by Thomas Dimopolous
Hudson Crossing Park centers around Champlain Canal Lock 5 Island, just north of the village of Schuylerville. It is a bi-county park where history, geology and environmental conscience meet, and where partnerships and grants from both public and private channels have ushered in the development of public trails and structures.
Cindy Wian first became involved with Hudson Crossing Park – “this underutilized and neglected piece of state land,” she says — a decade ago. In 2016, she was named the park director.
The initial work on Hudson Crossing Park began around 2000 when a grassroots steering committee was formed by volunteers, planners, school leaders and elected officials from Saratoga and Washington counties. Professionals with experience in surveying and creating architectural concept drawings donated their talents, artists were brought in to create interpretive signage, and in 2006, the park was incorporated as an educational corporation in the state of New York. Subsequently it received recognition as a not-for-profit entity.
“A lot of what happened in the park only happened in the uniquely beautiful way it did because artists were involved in the way things were created,” Wian says. “Sometimes things were donated, but most of the time they were hired through grant funding, so there is an economic piece to it. Partnerships have always been what we do, and that is what makes us succeed.”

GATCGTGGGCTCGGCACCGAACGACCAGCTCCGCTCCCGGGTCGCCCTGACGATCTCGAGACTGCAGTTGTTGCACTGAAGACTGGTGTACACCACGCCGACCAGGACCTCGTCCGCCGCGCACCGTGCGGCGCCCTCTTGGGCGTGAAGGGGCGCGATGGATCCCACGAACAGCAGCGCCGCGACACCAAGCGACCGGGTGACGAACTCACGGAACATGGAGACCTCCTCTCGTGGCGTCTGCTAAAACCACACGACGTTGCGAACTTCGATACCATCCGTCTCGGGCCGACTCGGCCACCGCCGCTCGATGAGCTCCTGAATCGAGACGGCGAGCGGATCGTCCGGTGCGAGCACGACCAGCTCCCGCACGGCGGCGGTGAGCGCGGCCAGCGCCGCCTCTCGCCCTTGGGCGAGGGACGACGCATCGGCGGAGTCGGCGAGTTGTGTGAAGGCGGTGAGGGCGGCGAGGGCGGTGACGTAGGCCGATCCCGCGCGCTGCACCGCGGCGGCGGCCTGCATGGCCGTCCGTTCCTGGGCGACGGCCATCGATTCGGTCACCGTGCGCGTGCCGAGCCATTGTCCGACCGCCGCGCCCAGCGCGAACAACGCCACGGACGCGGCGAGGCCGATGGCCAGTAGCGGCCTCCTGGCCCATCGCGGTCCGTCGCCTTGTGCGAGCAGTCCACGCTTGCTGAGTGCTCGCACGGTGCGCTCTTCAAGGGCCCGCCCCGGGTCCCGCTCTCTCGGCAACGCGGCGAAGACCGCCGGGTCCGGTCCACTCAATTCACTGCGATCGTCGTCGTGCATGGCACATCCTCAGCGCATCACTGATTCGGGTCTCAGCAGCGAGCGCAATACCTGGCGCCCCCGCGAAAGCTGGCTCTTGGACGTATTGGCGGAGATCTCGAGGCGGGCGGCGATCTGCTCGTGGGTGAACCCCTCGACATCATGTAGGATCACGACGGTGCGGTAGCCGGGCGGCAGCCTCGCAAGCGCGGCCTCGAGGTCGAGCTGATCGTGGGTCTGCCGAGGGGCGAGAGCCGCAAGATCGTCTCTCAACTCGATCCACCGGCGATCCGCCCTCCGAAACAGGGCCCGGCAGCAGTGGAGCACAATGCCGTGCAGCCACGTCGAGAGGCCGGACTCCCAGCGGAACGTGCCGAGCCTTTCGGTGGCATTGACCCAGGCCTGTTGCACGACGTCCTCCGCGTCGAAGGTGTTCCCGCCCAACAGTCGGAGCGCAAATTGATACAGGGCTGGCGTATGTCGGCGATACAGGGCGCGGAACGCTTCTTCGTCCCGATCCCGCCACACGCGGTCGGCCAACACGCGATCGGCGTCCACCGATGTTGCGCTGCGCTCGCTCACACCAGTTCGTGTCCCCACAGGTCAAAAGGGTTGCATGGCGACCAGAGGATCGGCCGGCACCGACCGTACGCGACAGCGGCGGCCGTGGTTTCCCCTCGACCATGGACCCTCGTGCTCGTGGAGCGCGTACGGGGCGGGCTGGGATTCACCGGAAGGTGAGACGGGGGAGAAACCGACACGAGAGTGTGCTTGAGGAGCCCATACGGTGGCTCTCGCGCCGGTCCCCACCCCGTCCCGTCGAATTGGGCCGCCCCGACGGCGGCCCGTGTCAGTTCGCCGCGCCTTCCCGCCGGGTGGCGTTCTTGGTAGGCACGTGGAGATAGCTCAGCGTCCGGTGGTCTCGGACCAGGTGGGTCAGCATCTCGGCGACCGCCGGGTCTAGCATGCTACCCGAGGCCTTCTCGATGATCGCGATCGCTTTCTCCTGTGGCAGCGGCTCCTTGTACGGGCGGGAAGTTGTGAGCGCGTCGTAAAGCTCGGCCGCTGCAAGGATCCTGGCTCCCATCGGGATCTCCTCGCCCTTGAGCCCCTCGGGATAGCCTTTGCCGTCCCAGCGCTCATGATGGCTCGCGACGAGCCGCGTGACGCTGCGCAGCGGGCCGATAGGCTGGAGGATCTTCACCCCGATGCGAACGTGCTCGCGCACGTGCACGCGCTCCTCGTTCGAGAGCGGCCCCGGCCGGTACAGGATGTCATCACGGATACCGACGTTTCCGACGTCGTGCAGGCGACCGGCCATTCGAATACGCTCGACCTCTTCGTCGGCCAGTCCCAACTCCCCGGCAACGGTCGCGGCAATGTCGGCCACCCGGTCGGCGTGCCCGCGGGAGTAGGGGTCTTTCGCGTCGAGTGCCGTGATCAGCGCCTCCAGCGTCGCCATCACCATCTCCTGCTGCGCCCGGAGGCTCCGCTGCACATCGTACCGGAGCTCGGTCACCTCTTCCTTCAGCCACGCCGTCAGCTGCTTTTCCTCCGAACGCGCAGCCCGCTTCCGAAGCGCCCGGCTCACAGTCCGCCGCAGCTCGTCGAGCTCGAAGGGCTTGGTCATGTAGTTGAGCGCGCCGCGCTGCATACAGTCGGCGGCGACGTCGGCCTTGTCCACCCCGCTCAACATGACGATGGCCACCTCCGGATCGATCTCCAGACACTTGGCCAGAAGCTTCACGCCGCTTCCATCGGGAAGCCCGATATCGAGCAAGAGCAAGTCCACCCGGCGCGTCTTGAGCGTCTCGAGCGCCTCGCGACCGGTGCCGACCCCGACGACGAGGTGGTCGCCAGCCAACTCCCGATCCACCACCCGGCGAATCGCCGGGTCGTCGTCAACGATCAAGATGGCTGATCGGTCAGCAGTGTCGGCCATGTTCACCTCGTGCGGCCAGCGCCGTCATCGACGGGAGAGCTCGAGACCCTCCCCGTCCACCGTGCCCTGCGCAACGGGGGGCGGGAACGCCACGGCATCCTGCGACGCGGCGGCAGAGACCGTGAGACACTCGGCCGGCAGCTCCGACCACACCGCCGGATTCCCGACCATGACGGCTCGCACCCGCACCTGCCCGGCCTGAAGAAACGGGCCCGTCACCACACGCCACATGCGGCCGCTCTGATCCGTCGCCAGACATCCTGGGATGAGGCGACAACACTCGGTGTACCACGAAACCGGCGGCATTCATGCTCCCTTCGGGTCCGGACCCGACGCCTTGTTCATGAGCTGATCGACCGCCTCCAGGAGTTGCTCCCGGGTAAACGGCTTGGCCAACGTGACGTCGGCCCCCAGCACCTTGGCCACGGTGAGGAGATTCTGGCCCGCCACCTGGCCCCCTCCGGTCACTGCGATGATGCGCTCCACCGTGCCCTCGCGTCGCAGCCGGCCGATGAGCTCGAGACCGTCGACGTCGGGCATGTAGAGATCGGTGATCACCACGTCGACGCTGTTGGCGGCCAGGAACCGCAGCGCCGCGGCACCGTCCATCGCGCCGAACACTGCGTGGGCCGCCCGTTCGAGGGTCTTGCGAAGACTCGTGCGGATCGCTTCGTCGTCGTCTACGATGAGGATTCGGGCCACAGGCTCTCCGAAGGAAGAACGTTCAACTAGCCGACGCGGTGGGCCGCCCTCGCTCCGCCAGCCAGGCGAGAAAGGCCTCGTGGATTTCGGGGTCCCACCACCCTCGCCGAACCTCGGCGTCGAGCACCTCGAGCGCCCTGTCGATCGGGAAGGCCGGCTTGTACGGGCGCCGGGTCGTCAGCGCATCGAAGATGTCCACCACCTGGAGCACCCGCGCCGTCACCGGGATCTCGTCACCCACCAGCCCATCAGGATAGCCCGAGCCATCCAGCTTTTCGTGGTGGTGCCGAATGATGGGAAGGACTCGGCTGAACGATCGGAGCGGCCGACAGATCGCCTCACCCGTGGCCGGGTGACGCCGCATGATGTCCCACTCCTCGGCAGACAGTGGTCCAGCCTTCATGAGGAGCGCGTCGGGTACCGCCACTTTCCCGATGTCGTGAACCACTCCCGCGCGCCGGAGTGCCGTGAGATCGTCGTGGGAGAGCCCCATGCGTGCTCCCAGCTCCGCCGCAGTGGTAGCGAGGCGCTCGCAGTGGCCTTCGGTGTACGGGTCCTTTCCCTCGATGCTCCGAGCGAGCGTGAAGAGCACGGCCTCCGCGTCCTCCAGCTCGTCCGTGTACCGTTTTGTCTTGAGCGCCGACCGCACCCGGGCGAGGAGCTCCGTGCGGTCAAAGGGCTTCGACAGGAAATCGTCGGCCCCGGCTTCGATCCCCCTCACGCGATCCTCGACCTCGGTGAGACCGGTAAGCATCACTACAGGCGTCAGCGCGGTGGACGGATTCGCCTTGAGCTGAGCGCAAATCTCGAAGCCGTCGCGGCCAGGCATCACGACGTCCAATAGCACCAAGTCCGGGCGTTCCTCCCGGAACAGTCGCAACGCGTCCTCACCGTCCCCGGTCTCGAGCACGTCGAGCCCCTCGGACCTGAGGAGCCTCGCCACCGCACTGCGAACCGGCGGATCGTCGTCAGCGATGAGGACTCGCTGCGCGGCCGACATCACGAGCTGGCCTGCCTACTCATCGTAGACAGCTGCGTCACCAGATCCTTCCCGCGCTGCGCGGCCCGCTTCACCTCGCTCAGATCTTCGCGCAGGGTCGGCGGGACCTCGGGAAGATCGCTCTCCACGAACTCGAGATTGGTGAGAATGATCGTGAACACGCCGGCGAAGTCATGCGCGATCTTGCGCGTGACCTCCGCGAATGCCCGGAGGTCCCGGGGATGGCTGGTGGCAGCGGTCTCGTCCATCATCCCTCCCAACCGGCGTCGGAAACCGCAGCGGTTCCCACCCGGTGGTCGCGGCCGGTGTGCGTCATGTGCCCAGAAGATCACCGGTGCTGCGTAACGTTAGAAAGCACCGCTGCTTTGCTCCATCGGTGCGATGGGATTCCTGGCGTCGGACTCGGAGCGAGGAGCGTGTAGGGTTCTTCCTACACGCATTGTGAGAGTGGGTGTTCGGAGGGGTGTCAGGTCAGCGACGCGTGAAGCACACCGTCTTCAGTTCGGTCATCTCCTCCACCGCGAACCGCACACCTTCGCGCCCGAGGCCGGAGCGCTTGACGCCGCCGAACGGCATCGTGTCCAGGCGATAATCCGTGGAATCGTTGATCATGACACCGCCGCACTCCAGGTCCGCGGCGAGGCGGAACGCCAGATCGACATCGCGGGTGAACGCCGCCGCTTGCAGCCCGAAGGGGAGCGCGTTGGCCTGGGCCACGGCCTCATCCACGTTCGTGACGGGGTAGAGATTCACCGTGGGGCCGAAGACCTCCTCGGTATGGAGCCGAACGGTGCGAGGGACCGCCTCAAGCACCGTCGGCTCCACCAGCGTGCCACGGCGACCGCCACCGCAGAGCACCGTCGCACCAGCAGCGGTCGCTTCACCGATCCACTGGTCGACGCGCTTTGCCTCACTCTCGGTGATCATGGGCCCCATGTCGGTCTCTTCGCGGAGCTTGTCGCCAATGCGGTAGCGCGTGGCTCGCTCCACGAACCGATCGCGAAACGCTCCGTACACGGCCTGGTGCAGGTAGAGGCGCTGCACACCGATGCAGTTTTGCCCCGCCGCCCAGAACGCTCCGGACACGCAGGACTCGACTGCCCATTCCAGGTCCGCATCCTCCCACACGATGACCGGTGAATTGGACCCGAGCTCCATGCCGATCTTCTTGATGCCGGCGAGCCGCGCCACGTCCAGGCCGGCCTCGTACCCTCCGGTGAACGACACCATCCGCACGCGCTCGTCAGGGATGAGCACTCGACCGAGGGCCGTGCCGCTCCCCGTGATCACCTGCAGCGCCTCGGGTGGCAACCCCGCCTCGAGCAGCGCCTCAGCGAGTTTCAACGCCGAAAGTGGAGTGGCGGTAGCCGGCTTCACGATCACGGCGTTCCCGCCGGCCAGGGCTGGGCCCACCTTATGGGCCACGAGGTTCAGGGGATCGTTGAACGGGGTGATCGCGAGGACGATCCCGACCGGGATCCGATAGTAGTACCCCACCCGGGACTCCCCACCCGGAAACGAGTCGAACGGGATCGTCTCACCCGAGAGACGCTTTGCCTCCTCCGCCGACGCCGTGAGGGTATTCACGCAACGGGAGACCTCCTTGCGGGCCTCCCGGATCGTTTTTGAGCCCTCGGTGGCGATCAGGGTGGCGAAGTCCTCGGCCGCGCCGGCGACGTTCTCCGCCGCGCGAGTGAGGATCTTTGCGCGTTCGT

The park, open dawn to dusk daily, houses sculptures assembled from natural materials, found objects and recycled metals, designed to draw visitors deeper into the park. The park hosts two miles of trails, a play garden, a picnic pavilion and floating dock. A park ranger from Saratoga National Historical Park comes in to offer lessons about local and migrating birds, and interpretive signs and audio tour mates tell the story of the park and its environment all along the riverwalk sensory trail. Plans are in the works for expansion into Washington County on the site of the former Adirondack School, which would provide east-of-the-Hudson River access to classrooms and administrative offices, as well as a year-round facility (itself benefiting the local economy through job creation).
“We’re building on history, the environment and the arts as components to be woven into – whether it’s with interpretive displays, or programming, whether it’s event-based, or with workshops and trainings,” Wian says. “All of these things have been in the mix and the consensus is creating the programming and the physical spaces to make this a destination.”
Hudson Crossing Park, Ct. Road 42, Schuylerville
(518) 350-7275 // Hudson Crossing Park Website